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the material world, especially as surrounding humankind and existing independently of human activities.
the world as it exists without human beings or civilization:
In nature, wild dogs hunt in packs.
the elements of the natural world, as mountains, trees, animals, or rivers:
The abandoned power plant was reclaimed by nature, covered in overgrowth and home to feral animals.
natural scenery:
Tourists at the resort are surrounded by nature.
the universe, with all its phenomena:
Conservation of energy is a universal law of nature.
the sum total of the forces at work throughout the universe.
reality, as distinguished from any effect of art:
a portrait true to nature.
the particular combination of qualities belonging to a person, animal, thing, or class by birth, origin, or constitution; native or inherent character:
human nature.
the instincts or inherent tendencies directing conduct:
a man of good nature.
character, kind, or sort:
two books of the same nature.
characteristic disposition; temperament:
a self-willed nature; an evil nature.
the original, natural, uncivilized condition of humankind.
the biological functions or the urges to satisfy their requirements.
a primitive, wild condition; an uncultivated state.
a simple, uncluttered mode of life without the conveniences or distractions of civilization:
a return to nature.
(initial capital letter, italics) a prose work (1836), by Ralph Waldo Emerson, expounding transcendentalism.
Theology. the moral state as unaffected by grace.
by nature, as a result of inborn or inherent qualities; innately:
She is by nature a kindhearted person.
in a state of nature,

in an uncivilized or uncultured condition.
without clothes; nude; naked.

of / in the nature of, having the character or qualities of:
in the nature of an apology.
Contemporary Examples

Such is the nature of justice in the U.S. District of Massachusetts.
‘You’re a F—cking Liar’: Whitey Bulger and the FBI’s Sordid History T.J. English June 30, 2013

According to the International Union for Conservation of nature, the animal is “teetering on the brink of extinction.”
Borana Joins the Fight to Save Kenya’s Rhinos…and Wants You to Help Too Joanna Eede February 17, 2014

The first loop of the introductory video concluded with a series of nature scenes.
At the Hanford Nuclear Reservation, a Steady Drip of Toxic Trouble Eric Nusbaum February 23, 2013

The second deals with the nature of the love affair that is central to the script.
Alfred Hitchcock’s Fade to Black: The Great Director’s Final Days David Freeman December 12, 2014

A paper published this week in the journal nature Photonics explained how.
We Can Create Matter from Light?! Matthew R. Francis May 19, 2014

Historical Examples

But I would like you to know into what sort of struggle you are going: learn its nature from one who knows.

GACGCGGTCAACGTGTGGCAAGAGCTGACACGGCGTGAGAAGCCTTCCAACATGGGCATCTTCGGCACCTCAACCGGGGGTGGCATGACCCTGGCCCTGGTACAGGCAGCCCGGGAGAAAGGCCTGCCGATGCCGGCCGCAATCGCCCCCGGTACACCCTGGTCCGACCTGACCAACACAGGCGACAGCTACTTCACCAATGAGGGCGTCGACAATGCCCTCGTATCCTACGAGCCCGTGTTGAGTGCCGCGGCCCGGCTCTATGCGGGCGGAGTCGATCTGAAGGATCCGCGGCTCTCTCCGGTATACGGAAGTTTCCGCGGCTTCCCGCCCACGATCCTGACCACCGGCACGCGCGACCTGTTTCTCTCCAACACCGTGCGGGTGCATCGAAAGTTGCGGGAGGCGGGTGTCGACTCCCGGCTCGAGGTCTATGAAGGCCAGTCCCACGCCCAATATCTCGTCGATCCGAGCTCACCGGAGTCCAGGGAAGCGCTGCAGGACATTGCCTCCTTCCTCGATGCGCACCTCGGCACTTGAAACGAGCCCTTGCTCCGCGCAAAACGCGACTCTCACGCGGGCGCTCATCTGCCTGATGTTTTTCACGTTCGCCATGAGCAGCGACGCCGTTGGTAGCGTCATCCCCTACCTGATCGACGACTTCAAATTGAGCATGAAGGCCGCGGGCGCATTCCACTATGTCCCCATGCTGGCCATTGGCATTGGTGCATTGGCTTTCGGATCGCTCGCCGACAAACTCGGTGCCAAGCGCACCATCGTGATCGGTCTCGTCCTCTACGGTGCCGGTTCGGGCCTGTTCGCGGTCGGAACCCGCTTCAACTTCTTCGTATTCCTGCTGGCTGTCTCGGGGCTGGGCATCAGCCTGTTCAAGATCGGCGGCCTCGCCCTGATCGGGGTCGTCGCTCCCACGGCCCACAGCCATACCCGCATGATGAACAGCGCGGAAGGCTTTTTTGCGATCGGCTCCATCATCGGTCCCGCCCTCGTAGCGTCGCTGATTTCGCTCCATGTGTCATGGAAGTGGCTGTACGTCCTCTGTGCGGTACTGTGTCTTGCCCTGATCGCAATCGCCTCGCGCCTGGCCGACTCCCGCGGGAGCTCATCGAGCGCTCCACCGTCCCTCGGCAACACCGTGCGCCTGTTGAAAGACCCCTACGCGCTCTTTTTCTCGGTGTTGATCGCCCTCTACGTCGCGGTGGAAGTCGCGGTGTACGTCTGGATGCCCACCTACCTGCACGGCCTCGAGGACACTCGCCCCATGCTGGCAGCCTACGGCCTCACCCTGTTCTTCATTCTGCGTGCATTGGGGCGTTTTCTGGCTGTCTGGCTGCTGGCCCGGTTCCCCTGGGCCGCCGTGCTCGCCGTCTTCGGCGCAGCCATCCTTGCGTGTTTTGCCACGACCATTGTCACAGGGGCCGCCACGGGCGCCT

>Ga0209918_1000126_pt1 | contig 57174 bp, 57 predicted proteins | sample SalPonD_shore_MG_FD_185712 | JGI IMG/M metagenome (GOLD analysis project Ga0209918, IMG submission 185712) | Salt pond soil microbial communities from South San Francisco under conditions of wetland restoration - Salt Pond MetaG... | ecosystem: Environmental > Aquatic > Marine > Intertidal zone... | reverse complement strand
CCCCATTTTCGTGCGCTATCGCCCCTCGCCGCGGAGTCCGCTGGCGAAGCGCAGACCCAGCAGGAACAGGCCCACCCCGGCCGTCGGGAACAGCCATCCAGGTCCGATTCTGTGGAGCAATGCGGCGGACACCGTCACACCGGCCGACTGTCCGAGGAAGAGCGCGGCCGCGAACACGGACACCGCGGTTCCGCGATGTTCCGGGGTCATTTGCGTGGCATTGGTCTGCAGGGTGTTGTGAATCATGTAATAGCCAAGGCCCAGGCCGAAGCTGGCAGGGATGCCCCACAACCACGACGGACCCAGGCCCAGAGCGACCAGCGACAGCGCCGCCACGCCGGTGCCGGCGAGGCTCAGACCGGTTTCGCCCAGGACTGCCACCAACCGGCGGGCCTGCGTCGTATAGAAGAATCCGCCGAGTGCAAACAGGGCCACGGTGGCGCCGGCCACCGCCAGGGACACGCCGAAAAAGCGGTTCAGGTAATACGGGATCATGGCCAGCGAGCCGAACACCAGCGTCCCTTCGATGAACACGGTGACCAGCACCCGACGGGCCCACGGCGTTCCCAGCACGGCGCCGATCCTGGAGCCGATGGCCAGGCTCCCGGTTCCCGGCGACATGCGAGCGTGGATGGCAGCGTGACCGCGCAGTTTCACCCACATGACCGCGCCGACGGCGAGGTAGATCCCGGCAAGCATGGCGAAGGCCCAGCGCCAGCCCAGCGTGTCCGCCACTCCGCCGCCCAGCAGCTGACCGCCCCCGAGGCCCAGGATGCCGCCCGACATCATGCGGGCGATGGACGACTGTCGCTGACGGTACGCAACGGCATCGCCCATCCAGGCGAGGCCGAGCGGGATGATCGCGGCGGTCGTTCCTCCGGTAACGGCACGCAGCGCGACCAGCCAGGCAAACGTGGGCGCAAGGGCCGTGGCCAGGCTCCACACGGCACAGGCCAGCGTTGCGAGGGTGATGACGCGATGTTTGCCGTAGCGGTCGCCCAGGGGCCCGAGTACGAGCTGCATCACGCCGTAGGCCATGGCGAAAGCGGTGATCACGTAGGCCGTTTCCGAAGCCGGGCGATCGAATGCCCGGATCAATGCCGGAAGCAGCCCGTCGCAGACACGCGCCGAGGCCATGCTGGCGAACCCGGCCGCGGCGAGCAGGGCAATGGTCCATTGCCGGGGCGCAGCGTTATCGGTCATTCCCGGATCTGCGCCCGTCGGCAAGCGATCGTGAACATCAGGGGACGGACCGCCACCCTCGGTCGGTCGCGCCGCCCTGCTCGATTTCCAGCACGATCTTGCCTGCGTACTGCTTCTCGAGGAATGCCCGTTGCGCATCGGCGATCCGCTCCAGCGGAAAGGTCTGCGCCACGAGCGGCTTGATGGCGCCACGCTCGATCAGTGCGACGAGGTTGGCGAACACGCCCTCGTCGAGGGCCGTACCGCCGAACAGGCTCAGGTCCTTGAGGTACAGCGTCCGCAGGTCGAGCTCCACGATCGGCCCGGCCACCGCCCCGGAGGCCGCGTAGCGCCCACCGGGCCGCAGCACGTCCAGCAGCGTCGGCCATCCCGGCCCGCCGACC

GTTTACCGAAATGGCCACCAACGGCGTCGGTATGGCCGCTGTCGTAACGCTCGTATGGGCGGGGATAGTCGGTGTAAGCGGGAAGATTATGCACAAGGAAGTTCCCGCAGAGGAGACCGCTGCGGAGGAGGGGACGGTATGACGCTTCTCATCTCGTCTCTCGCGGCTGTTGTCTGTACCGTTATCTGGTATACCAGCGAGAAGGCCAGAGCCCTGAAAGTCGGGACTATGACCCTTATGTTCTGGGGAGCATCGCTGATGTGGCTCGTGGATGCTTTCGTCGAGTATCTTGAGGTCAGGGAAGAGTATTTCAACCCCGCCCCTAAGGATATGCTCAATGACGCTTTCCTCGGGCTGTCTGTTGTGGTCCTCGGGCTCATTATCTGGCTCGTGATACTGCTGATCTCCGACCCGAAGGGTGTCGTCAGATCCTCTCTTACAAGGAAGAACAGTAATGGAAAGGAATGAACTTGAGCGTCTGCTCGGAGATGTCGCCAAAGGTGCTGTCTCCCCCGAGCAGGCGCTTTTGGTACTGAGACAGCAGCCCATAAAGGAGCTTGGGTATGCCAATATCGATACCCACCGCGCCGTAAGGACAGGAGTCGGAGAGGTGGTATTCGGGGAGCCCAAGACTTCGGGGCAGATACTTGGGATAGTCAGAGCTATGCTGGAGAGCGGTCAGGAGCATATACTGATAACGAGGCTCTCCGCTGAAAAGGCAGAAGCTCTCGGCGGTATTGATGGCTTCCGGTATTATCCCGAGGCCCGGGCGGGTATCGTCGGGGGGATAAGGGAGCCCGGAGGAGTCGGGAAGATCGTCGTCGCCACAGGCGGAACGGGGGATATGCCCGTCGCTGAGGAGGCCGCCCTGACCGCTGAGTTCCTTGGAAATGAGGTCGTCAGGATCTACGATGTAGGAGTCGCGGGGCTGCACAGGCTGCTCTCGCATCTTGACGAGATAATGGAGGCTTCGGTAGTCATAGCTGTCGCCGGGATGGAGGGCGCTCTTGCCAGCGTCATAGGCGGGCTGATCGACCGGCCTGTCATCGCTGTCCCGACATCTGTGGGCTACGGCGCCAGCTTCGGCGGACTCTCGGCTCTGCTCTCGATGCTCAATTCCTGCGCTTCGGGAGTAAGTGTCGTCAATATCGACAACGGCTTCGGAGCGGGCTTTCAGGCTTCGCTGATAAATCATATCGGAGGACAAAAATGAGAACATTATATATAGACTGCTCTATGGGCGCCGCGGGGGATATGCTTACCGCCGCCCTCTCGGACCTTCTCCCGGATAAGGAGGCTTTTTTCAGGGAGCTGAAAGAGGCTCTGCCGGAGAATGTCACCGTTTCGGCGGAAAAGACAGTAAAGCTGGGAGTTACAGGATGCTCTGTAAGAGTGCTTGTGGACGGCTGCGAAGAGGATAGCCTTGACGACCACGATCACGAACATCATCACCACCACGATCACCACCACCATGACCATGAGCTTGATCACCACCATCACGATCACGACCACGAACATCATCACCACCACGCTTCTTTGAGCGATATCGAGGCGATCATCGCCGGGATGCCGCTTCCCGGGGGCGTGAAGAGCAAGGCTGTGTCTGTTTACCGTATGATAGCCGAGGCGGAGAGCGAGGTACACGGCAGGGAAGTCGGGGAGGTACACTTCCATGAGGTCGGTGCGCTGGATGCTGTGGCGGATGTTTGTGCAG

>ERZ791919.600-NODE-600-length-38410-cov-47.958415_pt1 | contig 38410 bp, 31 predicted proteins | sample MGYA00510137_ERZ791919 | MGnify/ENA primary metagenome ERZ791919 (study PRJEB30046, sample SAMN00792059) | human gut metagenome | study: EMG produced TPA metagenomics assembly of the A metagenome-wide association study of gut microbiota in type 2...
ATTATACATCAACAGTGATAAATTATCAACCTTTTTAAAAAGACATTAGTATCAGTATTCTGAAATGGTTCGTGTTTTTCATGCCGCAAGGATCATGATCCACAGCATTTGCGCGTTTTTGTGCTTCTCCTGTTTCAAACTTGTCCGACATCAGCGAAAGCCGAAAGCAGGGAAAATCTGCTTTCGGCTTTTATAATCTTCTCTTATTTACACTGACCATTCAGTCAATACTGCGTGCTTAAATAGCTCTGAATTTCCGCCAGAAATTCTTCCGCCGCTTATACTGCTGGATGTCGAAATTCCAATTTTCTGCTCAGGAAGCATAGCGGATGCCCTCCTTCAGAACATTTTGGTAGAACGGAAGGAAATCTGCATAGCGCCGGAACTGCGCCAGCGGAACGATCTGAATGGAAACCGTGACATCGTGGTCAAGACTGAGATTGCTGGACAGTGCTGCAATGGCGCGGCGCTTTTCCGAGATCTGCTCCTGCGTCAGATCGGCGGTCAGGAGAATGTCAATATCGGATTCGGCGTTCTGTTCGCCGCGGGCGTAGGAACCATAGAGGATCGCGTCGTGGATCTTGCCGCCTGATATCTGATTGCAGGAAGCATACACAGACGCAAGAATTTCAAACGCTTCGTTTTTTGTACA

Anabasis Xenophon

He was disposed to think more favourably of the nature of the country.
Explorations in Australia John Forrest

Yes, according to our poor rules; but according to nature, it is another matter.
Diderot and the Encyclopdists John Morley

I refer, of course, to man’s mastery over the latent forces of nature.
‘Tis Sixty Years Since Charles Francis Adams

But we who do the old things are fed by nature with a perpetual infancy.
The Napoleon of Notting Hill Gilbert K. Chesterton

the fundamental qualities of a person or thing; identity or essential character
(often capital, esp when personified) the whole system of the existence, arrangement, forces, and events of all physical life that are not controlled by man
all natural phenomena and plant and animal life, as distinct from man and his creations
a wild primitive state untouched by man or civilization
natural unspoilt scenery or countryside
disposition or temperament
tendencies, desires, or instincts governing behaviour
the normal biological needs or urges of the body
sort; kind; character
the real appearance of a person or thing: a painting very true to nature
accepted standards of basic morality or behaviour
(biology) the complement of genetic material that partly determines the structure of an organism; genotype Compare nurture (sense 3)
(Irish) sympathy and fondness for one’s own people or native place: she is full of nature
against nature, unnatural or immoral
by nature, essentially or innately
(informal, euphemistic or jocular) call of nature, the need to urinate or defecate
from nature, using natural models in drawing, painting, etc
in the nature of, of the nature of, essentially the same as; by way of

late 13c., “restorative powers of the body, bodily processes; powers of growth;” from Old French nature “nature, being, principle of life; character, essence,” from Latin natura “course of things; natural character, constitution, quality; the universe,” literally “birth,” from natus “born,” past participle of nasci “to be born,” from PIE *gene- “to give birth, beget” (see genus).

From late 14c. as “creation, the universe;” also “heredity, birth, hereditary circumstance; essential qualities, innate disposition” (e.g. human nature); “nature personified, Mother Nature.” Specifically as “material world beyond human civilization or society” from 1660s. Nature and nurture have been contrasted since 1874.

Nature should be avoided in such vague expressions as ‘a lover of nature,’ ‘poems about nature.’ Unless more specific statements follow, the reader cannot tell whether the poems have to do with natural scenery, rural life, the sunset, the untouched wilderness, or the habits of squirrels.” [Strunk & White, “The Elements of Style,” 3rd ed., 1979]


The world and its naturally occurring phenomena, together with all of the physical laws that govern them.

Living organisms and their environments.

has the X nature

call of nature
good nature
second nature


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